More good news

While David Cunliffe suns himself on holiday, contemplating how he will hide his rich prick lifestyle from the seething masses, still more economic good news continues to roll in.

Labour and the Greens are going to have a real problem in fighting against this avalanche of good news and government likely to ask voters why they would put everything at risk.

New Zealand has begun an economic boom that could drive its currency past Australia’s for the first time in four decades, HSBC Bank Australia says.

The bank rates the rebuilding of earthquake-damaged Christchurch – one of three things driving the economy – as an economic force as important to New Zealand as the resources boom of the last decade was to Australia’s economy.

“New Zealand is set for a strong 2014, with the economy already firing on all cylinders,” Adam Richardson and Paul Bloxham of HSBC Bank Australia say in a report.

New Zealand is likely to outperform almost all other OECD economies in 2014, except Chile, Israel and Mexico.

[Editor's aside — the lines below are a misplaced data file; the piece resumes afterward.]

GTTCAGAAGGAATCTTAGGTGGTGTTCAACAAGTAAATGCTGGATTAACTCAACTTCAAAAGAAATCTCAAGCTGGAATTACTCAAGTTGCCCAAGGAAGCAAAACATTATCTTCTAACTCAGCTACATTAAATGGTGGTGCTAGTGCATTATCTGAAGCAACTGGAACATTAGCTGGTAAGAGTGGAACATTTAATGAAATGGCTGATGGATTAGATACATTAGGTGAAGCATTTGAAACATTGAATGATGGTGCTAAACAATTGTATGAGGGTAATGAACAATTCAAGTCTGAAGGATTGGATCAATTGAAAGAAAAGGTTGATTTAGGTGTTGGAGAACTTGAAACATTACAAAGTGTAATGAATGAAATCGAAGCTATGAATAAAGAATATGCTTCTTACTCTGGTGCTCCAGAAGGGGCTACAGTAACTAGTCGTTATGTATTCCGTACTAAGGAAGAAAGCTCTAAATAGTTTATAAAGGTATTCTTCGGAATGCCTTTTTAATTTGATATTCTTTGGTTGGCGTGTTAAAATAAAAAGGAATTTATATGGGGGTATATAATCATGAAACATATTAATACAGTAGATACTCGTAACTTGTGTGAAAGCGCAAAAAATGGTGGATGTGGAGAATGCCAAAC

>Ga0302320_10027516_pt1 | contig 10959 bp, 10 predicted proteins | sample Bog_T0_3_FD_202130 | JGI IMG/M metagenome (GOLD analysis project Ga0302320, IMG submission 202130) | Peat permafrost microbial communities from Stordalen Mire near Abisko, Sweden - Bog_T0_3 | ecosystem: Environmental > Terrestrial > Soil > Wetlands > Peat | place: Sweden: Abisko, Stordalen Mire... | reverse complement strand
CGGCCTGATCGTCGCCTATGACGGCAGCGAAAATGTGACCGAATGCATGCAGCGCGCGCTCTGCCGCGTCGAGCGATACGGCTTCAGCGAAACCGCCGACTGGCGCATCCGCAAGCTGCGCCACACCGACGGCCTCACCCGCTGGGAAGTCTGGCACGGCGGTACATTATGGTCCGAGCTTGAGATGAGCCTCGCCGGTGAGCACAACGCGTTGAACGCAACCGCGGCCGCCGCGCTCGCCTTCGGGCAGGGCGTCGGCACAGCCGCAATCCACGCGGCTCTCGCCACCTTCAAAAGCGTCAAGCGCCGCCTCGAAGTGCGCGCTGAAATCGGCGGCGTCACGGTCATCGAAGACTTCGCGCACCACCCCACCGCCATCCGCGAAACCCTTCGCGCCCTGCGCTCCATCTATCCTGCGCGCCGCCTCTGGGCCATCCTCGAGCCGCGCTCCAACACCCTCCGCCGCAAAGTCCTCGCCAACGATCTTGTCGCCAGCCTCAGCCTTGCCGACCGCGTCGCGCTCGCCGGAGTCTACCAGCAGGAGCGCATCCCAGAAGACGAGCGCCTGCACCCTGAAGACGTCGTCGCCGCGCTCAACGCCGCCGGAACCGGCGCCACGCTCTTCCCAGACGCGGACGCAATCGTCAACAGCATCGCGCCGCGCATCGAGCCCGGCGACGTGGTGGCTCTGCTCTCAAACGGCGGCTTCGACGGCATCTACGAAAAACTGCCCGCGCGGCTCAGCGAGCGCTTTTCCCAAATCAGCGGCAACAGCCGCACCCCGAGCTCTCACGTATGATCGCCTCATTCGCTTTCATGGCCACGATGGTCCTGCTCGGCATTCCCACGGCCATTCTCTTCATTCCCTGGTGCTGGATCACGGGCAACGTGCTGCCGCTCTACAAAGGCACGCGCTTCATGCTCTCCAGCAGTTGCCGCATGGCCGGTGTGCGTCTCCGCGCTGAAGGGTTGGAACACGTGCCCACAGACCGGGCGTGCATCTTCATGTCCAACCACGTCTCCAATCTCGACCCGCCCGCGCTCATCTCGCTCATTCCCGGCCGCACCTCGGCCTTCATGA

HSBC forecasts gross domestic product (GDP) will expand by 3.4 per cent in 2014, up from 2.8 per cent in 2013.

The New Zealand dollar will rise to 87 US cents by the end of 2014. It was 82.46 US cents at 5pm on Friday.? Read more »

The “rock star” economy of 2014

People around the world are starting to understand what our opposition parties have failed to grasp…National has actually done a good job with the economy and now it is starting to hum.

New Zealand?will be the “rock star” economy of 2014, with growth set to outpace most of its developed markets peers, according to HSBC, a stark contrast with neighboring Australia, which is struggling to maintain economic momentum.

“We think New Zealand will be the rock star economy of 2014. Growth is going to pick up pretty solidly this year,” Paul Bloxham, chief economist for?Australia?and New Zealand at HSBC, told CNBC Asia’s “Squawk Box” on Monday.

HSBC forecasts the economy will grow 3.4 percent in 2014?the fastest pace since 2007 and well above trend growth of 2.5 percent. For 2013, the economy is expected to post growth of 3.0 percent, according to the bank.

What will drive this “rock star” economy then, since Labour reckons we are in the dog box…surely the experts must be wrong because David Cunliffe is right?? Read more »